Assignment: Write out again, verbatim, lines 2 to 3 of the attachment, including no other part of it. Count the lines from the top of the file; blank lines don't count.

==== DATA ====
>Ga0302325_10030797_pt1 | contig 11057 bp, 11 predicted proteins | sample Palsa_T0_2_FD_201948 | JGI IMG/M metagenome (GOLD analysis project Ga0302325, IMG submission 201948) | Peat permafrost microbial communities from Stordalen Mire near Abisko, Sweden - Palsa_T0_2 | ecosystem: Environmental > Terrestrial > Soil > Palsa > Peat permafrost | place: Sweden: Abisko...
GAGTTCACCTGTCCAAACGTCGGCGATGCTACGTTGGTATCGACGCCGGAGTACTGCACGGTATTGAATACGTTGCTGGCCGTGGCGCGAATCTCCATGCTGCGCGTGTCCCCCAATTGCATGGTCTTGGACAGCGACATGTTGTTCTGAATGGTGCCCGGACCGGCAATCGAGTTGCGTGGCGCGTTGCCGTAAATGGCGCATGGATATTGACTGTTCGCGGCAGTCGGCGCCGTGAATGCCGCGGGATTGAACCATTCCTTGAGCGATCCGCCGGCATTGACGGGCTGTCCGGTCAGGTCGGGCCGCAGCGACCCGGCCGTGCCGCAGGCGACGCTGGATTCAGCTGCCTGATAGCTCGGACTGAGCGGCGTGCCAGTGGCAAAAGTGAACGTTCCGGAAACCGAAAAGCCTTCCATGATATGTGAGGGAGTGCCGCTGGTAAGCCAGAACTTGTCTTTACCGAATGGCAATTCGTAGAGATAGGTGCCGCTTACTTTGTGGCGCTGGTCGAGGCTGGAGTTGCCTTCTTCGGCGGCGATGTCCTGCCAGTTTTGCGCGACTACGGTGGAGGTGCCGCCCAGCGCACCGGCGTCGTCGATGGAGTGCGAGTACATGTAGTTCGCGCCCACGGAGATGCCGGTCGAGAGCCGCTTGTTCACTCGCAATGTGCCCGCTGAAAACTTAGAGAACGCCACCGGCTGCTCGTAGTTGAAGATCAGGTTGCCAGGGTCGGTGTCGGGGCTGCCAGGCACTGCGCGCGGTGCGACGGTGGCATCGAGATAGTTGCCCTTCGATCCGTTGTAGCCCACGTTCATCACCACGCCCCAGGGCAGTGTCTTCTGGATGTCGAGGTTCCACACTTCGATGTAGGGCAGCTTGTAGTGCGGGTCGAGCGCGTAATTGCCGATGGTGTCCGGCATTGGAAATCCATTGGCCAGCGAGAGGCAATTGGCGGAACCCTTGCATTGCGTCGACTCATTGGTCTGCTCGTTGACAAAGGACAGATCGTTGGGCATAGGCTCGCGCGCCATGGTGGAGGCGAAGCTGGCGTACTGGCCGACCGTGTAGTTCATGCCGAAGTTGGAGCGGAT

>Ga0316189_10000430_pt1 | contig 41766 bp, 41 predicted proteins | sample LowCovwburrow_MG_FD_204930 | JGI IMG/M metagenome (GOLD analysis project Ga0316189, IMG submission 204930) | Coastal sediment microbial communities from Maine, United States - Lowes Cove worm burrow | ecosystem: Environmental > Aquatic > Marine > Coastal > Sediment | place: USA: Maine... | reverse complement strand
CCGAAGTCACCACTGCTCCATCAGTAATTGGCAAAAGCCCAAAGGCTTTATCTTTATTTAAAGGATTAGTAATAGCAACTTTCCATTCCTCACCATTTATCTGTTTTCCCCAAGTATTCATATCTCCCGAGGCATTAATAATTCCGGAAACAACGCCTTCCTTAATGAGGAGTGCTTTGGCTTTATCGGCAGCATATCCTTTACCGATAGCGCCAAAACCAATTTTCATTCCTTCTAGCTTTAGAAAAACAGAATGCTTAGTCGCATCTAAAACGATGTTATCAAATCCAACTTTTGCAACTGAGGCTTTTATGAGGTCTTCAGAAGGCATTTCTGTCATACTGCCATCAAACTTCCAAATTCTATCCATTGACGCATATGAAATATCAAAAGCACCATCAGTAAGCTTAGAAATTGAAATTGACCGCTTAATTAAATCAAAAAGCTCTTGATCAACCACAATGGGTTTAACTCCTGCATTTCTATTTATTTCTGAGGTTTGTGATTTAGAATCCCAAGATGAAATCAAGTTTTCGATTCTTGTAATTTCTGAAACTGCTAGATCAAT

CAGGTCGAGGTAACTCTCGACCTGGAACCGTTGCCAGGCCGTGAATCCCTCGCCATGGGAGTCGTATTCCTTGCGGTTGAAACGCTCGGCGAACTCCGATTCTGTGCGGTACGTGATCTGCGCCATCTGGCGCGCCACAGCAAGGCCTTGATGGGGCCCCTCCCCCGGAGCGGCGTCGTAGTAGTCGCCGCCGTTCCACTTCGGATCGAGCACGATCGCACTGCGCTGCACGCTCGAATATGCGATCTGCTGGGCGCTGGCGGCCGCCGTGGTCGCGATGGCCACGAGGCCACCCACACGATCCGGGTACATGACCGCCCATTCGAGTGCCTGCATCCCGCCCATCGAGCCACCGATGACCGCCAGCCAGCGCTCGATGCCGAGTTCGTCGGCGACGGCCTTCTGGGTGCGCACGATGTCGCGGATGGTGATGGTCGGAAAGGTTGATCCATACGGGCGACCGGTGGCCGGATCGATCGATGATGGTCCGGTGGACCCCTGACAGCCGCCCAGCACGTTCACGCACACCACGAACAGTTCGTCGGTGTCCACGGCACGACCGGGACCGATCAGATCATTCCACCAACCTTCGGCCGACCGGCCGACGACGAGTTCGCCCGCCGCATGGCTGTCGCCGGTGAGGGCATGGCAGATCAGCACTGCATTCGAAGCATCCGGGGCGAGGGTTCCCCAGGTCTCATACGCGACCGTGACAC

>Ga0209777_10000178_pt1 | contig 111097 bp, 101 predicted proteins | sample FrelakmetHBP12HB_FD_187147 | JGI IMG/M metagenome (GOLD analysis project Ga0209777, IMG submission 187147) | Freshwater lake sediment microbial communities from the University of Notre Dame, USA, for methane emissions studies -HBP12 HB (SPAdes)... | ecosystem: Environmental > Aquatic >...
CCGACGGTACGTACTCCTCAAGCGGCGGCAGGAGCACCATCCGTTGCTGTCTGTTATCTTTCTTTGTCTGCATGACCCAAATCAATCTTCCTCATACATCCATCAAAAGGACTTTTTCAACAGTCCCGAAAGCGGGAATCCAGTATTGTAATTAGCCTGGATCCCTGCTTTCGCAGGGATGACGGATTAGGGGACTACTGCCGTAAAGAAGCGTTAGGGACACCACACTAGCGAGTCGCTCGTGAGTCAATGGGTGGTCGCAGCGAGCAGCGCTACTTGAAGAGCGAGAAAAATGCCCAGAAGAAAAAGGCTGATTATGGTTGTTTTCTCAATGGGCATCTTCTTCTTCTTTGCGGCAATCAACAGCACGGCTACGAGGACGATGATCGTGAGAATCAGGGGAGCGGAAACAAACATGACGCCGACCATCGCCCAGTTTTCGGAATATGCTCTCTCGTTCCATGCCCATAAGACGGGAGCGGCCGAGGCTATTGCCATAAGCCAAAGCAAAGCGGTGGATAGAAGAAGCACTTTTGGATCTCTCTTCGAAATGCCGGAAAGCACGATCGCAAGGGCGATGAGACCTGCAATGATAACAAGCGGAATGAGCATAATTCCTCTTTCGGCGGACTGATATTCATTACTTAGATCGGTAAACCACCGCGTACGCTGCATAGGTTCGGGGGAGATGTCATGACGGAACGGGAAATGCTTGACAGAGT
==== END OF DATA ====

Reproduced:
GAGTTCACCTGTCCAAACGTCGGCGATGCTACGTTGGTATCGACGCCGGAGTACTGCACGGTATTGAATACGTTGCTGGCCGTGGCGCGAATCTCCATGCTGCGCGTGTCCCCCAATTGCATGGTCTTGGACAGCGACATGTTGTTCTGAATGGTGCCCGGACCGGCAATCGAGTTGCGTGGCGCGTTGCCGTAAATGGCGCATGGATATTGACTGTTCGCGGCAGTCGGCGCCGTGAATGCCGCGGGATTGAACCATTCCTTGAGCGATCCGCCGGCATTGACGGGCTGTCCGGTCAGGTCGGGCCGCAGCGACCCGGCCGTGCCGCAGGCGACGCTGGATTCAGCTGCCTGATAGCTCGGACTGAGCGGCGTGCCAGTGGCAAAAGTGAACGTTCCGGAAACCGAAAAGCCTTCCATGATATGTGAGGGAGTGCCGCTGGTAAGCCAGAACTTGTCTTTACCGAATGGCAATTCGTAGAGATAGGTGCCGCTTACTTTGTGGCGCTGGTCGAGGCTGGAGTTGCCTTCTTCGGCGGCGATGTCCTGCCAGTTTTGCGCGACTACGGTGGAGGTGCCGCCCAGCGCACCGGCGTCGTCGATGGAGTGCGAGTACATGTAGTTCGCGCCCACGGAGATGCCGGTCGAGAGCCGCTTGTTCACTCGCAATGTGCCCGCTGAAAACTTAGAGAACGCCACCGGCTGCTCGTAGTTGAAGATCAGGTTGCCAGGGTCGGTGTCGGGGCTGCCAGGCACTGCGCGCGGTGCGACGGTGGCATCGAGATAGTTGCCCTTCGATCCGTTGTAGCCCACGTTCATCACCACGCCCCAGGGCAGTGTCTTCTGGATGTCGAGGTTCCACACTTCGATGTAGGGCAGCTTGTAGTGCGGGTCGAGCGCGTAATTGCCGATGGTGTCCGGCATTGGAAATCCATTGGCCAGCGAGAGGCAATTGGCGGAACCCTTGCATTGCGTCGACTCATTGGTCTGCTCGTTGACAAAGGACAGATCGTTGGGCATAGGCTCGCGCGCCATGGTGGAGGCGAAGCTGGCGTACTGGCCGACCGTGTAGTTCATGCCGAAGTTGGAGCGGAT

>Ga0316189_10000430_pt1 | contig 41766 bp, 41 predicted proteins | sample LowCovwburrow_MG_FD_204930 | JGI IMG/M metagenome (GOLD analysis project Ga0316189, IMG submission 204930) | Coastal sediment microbial communities from Maine, United States - Lowes Cove worm burrow | ecosystem: Environmental > Aquatic > Marine > Coastal > Sediment | place: USA: Maine... | reverse complement strand